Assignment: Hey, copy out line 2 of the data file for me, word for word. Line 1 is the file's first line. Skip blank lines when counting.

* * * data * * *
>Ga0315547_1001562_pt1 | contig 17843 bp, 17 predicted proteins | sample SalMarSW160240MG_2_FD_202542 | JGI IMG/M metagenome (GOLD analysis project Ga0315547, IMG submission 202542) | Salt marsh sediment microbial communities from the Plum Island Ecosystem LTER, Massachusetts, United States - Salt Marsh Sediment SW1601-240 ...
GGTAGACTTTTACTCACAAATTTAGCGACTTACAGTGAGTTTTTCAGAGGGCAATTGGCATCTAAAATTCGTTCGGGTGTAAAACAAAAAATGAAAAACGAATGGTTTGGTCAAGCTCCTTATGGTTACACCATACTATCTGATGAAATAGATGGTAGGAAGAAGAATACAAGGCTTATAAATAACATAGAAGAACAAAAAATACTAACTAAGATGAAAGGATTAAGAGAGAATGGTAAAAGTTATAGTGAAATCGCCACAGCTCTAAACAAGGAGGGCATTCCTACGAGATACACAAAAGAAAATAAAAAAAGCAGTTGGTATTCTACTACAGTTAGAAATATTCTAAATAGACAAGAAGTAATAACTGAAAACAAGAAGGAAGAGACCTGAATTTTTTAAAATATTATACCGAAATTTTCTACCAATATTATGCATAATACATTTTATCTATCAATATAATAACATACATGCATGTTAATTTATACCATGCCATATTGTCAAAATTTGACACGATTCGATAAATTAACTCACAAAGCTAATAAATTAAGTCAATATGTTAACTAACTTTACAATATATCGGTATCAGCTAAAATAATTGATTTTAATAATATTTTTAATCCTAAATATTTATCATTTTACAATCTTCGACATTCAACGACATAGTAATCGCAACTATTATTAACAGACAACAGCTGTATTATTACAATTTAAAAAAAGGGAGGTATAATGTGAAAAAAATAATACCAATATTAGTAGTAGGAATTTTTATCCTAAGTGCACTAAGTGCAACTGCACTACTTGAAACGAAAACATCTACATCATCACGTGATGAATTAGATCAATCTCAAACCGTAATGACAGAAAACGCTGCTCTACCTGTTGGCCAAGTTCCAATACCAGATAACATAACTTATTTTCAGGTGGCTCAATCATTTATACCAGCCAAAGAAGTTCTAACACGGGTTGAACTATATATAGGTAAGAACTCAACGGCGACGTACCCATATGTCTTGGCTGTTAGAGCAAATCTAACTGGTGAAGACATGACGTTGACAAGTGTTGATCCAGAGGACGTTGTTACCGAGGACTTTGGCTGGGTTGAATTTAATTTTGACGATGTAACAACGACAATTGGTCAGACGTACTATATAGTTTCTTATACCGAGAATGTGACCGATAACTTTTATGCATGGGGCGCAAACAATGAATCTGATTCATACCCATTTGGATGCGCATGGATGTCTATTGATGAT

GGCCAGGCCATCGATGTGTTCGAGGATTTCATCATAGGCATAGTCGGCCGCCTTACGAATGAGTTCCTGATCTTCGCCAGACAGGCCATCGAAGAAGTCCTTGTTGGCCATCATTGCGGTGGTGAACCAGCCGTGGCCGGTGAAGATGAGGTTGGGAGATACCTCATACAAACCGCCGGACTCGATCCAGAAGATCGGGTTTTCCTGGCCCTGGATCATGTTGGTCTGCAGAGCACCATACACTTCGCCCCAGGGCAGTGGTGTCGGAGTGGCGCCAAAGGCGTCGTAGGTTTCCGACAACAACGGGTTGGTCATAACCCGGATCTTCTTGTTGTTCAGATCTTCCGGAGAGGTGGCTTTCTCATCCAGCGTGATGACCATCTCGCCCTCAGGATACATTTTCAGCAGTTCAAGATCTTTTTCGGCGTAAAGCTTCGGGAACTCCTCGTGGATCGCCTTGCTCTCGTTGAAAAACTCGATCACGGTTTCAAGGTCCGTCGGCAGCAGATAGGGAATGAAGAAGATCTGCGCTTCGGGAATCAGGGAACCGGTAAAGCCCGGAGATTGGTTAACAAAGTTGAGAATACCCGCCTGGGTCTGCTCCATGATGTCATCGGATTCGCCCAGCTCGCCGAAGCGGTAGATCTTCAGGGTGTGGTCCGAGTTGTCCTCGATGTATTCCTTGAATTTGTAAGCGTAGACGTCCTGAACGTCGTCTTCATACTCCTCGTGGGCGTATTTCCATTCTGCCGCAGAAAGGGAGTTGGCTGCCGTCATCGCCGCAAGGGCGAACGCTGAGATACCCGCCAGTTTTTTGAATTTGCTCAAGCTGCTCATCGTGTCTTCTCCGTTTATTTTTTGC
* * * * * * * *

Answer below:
GGTAGACTTTTACTCACAAATTTAGCGACTTACAGTGAGTTTTTCAGAGGGCAATTGGCATCTAAAATTCGTTCGGGTGTAAAACAAAAAATGAAAAACGAATGGTTTGGTCAAGCTCCTTATGGTTACACCATACTATCTGATGAAATAGATGGTAGGAAGAAGAATACAAGGCTTATAAATAACATAGAAGAACAAAAAATACTAACTAAGATGAAAGGATTAAGAGAGAATGGTAAAAGTTATAGTGAAATCGCCACAGCTCTAAACAAGGAGGGCATTCCTACGAGATACACAAAAGAAAATAAAAAAAGCAGTTGGTATTCTACTACAGTTAGAAATATTCTAAATAGACAAGAAGTAATAACTGAAAACAAGAAGGAAGAGACCTGAATTTTTTAAAATATTATACCGAAATTTTCTACCAATATTATGCATAATACATTTTATCTATCAATATAATAACATACATGCATGTTAATTTATACCATGCCATATTGTCAAAATTTGACACGATTCGATAAATTAACTCACAAAGCTAATAAATTAAGTCAATATGTTAACTAACTTTACAATATATCGGTATCAGCTAAAATAATTGATTTTAATAATATTTTTAATCCTAAATATTTATCATTTTACAATCTTCGACATTCAACGACATAGTAATCGCAACTATTATTAACAGACAACAGCTGTATTATTACAATTTAAAAAAAGGGAGGTATAATGTGAAAAAAATAATACCAATATTAGTAGTAGGAATTTTTATCCTAAGTGCACTAAGTGCAACTGCACTACTTGAAACGAAAACATCTACATCATCACGTGATGAATTAGATCAATCTCAAACCGTAATGACAGAAAACGCTGCTCTACCTGTTGGCCAAGTTCCAATACCAGATAACATAACTTATTTTCAGGTGGCTCAATCATTTATACCAGCCAAAGAAGTTCTAACACGGGTTGAACTATATATAGGTAAGAACTCAACGGCGACGTACCCATATGTCTTGGCTGTTAGAGCAAATCTAACTGGTGAAGACATGACGTTGACAAGTGTTGATCCAGAGGACGTTGTTACCGAGGACTTTGGCTGGGTTGAATTTAATTTTGACGATGTAACAACGACAATTGGTCAGACGTACTATATAGTTTCTTATACCGAGAATGTGACCGATAACTTTTATGCATGGGGCGCAAACAATGAATCTGATTCATACCCATTTGGATGCGCATGGATGTCTATTGATGAT